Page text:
End the Human Rights crisis of Gun Violence in the United States

Congress must pass the Break the Cycle of Violence Act (H.R. 4836, S. 2671), commit $150 million annually to Gun Violence Prevention Programs, and establish a National strategy to end Gun Violence.

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Communities require increased support for gun violence intervention and prevention programs, focused on interrupting cycles of violence, and increased funding for direct services including mentorship to individuals at high risk of engaging in gun violence. These types of cost-effective programs have proven to be highly effective at reducing gun violence and saving lives. Further, taking these critical steps to reduce and prevent firearm homicides is not only good for our communities, it will also decrease the economic burden on our health care and criminal justice systems, quickly paying dividends for taxpayers and communities. With sustained investment into these programs, combined with a national comprehensive strategy aimed at reducing gun violence, particularly in communities of color, the U.S. can make inroads to reducing gun violence in all communities.


Communities of color have a long and complicated history of disadvantage and marginalization in the U.S., which contributes to the disparate impact of firearm homicides and injuries. Unfortunately, community-level firearm violence in the U.S. disproportionately impacts communities of color,
particularly young black men. Firearm homicide was the leading cause of death for black men and boys aged 15-34 in 2018 and the third-leading cause of death for Latino men and boys in the same age range.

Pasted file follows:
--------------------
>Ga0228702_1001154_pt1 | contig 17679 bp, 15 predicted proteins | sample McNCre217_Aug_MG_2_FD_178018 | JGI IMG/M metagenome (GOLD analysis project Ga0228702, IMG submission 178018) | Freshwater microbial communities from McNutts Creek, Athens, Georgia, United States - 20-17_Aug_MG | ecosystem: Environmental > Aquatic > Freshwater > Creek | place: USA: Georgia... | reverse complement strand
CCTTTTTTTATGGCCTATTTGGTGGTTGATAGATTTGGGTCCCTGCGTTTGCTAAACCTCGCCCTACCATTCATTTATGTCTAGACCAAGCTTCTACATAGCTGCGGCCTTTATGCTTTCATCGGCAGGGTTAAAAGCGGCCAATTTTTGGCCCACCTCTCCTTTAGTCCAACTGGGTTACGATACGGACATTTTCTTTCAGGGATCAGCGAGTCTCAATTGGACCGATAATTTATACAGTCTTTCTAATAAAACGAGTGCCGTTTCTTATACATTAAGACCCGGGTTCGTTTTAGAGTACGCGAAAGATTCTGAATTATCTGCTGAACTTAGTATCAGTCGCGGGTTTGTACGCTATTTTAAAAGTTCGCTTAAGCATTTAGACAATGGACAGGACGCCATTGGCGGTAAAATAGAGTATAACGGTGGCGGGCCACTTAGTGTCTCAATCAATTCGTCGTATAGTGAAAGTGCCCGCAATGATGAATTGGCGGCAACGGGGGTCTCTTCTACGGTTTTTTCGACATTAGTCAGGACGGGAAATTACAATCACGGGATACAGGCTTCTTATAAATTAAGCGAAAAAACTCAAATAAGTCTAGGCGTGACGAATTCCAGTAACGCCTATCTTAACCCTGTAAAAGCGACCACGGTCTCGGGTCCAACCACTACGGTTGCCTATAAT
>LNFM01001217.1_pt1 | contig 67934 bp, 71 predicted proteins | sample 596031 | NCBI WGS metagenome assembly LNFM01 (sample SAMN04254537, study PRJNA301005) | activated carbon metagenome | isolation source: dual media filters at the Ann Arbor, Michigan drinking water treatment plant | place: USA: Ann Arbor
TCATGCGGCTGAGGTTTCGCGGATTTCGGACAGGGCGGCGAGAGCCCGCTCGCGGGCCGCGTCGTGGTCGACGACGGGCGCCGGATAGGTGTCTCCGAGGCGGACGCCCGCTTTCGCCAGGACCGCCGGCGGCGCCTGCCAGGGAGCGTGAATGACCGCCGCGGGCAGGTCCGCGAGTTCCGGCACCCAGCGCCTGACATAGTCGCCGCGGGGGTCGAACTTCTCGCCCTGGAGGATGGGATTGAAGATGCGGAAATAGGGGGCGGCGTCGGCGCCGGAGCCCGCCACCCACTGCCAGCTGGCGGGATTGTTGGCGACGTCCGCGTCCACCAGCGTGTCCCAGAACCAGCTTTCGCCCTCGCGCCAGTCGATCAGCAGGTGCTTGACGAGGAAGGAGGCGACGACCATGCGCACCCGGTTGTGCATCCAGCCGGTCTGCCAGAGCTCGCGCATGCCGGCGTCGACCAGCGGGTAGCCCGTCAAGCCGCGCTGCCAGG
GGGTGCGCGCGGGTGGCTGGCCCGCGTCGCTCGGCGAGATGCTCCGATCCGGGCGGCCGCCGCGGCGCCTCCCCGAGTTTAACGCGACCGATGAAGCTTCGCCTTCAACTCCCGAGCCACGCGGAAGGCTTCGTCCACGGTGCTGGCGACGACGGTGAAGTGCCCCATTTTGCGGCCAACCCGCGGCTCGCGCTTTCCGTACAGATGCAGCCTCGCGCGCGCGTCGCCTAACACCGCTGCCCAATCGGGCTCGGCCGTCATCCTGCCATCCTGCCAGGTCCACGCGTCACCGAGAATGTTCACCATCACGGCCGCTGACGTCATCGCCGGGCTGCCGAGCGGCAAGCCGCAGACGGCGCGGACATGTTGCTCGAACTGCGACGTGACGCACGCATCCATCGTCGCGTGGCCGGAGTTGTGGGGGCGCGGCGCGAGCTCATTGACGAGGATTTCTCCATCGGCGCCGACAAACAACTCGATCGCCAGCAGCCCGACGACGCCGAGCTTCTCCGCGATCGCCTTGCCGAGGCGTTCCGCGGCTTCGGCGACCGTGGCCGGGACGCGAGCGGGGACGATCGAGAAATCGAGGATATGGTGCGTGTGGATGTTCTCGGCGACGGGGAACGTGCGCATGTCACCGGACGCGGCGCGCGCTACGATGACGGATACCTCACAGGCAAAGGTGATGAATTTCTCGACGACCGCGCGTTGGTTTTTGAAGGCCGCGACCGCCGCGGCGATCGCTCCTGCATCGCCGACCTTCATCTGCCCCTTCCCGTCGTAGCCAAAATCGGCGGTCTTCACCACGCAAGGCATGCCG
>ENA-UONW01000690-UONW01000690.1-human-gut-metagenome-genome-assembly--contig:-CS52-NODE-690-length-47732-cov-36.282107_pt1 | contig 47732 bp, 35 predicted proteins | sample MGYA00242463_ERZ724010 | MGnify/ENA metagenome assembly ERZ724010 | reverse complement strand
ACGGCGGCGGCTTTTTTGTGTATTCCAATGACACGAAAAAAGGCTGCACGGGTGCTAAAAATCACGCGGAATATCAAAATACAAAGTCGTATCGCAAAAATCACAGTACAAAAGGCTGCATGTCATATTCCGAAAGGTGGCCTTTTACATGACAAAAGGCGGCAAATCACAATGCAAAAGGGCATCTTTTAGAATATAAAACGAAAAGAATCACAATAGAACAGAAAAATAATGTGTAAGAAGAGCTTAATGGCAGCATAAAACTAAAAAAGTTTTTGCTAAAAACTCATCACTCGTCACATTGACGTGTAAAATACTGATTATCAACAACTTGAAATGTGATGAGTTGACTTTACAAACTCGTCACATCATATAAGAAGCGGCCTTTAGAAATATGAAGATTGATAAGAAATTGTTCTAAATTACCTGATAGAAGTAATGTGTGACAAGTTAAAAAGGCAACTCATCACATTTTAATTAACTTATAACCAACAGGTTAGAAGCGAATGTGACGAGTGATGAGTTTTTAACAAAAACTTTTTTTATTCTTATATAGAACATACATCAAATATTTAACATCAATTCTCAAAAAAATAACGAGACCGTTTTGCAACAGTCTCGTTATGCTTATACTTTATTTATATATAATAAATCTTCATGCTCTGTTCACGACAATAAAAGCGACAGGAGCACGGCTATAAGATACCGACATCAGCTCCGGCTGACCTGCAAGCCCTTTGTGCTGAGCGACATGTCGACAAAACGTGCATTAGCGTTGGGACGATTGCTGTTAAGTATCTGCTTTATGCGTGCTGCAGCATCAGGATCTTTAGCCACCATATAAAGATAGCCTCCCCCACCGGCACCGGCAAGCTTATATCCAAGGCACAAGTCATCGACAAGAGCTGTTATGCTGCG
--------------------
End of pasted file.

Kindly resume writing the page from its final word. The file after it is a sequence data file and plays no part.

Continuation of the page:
Address Gun Violence by Investing in Communities

Research indicates that sustained funding for evidence-based projects, tailored for specific local contexts, and working in partnership with the affected communities, can achieve significant and long-lasting reductions in firearm violence. A number of federal and state-funded violence intervention and reduction programs, and accompanying strategies, have proven effective in decreasing gun violence in communities. That is why Amnesty International USA is calling for Congress to authorize at least $150 million in annual investment to effective violence intervention programs that provide group violence and hospital-based interventions along with evidence-based street outreach programs, all of which have all proved integral to reducing gun violence in communities.

By focusing efforts on a concentrated group and engaging community members in providing direct services and mentorship to individuals at higher risk of engaging in gun violence, many cities have made significant progress to reducing violence and creating safe communities. Importantly, the design and implementation of these programs must include human rights safeguards including the right to freedom from discrimination, the right to privacy, and the right to due process.

Unfortunately, despite the significant success of these programs, both a lack of funding and political will have prevented the kind of long-term, consistent implementation these programs need to thrive. Even in cases where the models have drastically reduced gun violence, community leaders face challenges in maintaining them, sometimes leading to a devastating reversal of the program’s gains, and a return to previous higher levels of gun violence.

AIUSA Recommendations

The U.S. has a duty to take positive action to address gun violence, especially where models exist that could reduce it while making a long term and life-changing impact on systemically disenfranchised communities. To do this Congress should:

  • Authorize $150 million annually, for at least 10 years, to community gun violence prevention and intervention programs that have proven effective in decreasing gun violence in communities where there are persistently high levels of firearm violence.
      • This funding should include funding for competitive grant programs to cities that develop effective, prevention-oriented violence reduction initiatives focused on young people at highest risk for violence and funding for grants that support the creation or expansion of hospital-based violence reduction initiatives with a focus on young people at highest risk for violence.
  • Pass legislation which supports the funding and implementation of evidence-based violence prevention and intervention programs, including passing the Break the Cycle of Violence Act (H.R. 4836, S. 2671).

For Questions, Please Contact

Ryan Mace, Senior Policy Advisor
[email protected]
(202) 509-8195